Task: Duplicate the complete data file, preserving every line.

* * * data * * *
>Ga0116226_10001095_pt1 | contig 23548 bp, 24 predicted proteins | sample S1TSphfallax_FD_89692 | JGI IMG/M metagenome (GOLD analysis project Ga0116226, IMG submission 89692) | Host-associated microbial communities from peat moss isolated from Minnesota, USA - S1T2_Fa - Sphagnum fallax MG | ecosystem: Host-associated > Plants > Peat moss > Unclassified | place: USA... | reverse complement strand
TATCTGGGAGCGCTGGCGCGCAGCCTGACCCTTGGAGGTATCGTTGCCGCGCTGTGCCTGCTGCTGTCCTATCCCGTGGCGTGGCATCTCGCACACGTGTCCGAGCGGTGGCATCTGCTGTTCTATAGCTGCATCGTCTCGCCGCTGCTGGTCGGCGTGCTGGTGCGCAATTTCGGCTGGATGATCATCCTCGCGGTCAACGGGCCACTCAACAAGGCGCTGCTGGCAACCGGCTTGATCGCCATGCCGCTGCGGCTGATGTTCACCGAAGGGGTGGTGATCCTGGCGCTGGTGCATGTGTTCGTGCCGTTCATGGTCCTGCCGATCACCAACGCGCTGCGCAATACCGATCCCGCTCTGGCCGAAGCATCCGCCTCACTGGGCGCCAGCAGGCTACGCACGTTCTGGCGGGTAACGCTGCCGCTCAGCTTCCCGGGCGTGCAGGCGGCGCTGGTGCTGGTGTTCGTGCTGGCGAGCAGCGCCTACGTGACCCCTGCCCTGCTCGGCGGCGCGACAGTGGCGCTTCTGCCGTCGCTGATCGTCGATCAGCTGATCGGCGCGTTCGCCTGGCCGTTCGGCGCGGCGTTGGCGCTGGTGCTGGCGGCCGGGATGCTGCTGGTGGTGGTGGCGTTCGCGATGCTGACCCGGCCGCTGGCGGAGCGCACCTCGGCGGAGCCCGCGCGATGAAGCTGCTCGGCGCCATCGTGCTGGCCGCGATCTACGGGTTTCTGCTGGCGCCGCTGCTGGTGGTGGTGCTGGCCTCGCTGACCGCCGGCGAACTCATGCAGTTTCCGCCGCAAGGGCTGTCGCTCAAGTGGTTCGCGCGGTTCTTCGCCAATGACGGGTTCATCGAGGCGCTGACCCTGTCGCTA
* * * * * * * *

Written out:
>Ga0116226_10001095_pt1 | contig 23548 bp, 24 predicted proteins | sample S1TSphfallax_FD_89692 | JGI IMG/M metagenome (GOLD analysis project Ga0116226, IMG submission 89692) | Host-associated microbial communities from peat moss isolated from Minnesota, USA - S1T2_Fa - Sphagnum fallax MG | ecosystem: Host-associated > Plants > Peat moss > Unclassified | place: USA... | reverse complement strand
TATCTGGGAGCGCTGGCGCGCAGCCTGACCCTTGGAGGTATCGTTGCCGCGCTGTGCCTGCTGCTGTCCTATCCCGTGGCGTGGCATCTCGCACACGTGTCCGAGCGGTGGCATCTGCTGTTCTATAGCTGCATCGTCTCGCCGCTGCTGGTCGGCGTGCTGGTGCGCAATTTCGGCTGGATGATCATCCTCGCGGTCAACGGGCCACTCAACAAGGCGCTGCTGGCAACCGGCTTGATCGCCATGCCGCTGCGGCTGATGTTCACCGAAGGGGTGGTGATCCTGGCGCTGGTGCATGTGTTCGTGCCGTTCATGGTCCTGCCGATCACCAACGCGCTGCGCAATACCGATCCCGCTCTGGCCGAAGCATCCGCCTCACTGGGCGCCAGCAGGCTACGCACGTTCTGGCGGGTAACGCTGCCGCTCAGCTTCCCGGGCGTGCAGGCGGCGCTGGTGCTGGTGTTCGTGCTGGCGAGCAGCGCCTACGTGACCCCTGCCCTGCTCGGCGGCGCGACAGTGGCGCTTCTGCCGTCGCTGATCGTCGATCAGCTGATCGGCGCGTTCGCCTGGCCGTTCGGCGCGGCGTTGGCGCTGGTGCTGGCGGCCGGGATGCTGCTGGTGGTGGTGGCGTTCGCGATGCTGACCCGGCCGCTGGCGGAGCGCACCTCGGCGGAGCCCGCGCGATGAAGCTGCTCGGCGCCATCGTGCTGGCCGCGATCTACGGGTTTCTGCTGGCGCCGCTGCTGGTGGTGGTGCTGGCCTCGCTGACCGCCGGCGAACTCATGCAGTTTCCGCCGCAAGGGCTGTCGCTCAAGTGGTTCGCGCGGTTCTTCGCCAATGACGGGTTCATCGAGGCGCTGACCCTGTCGCTA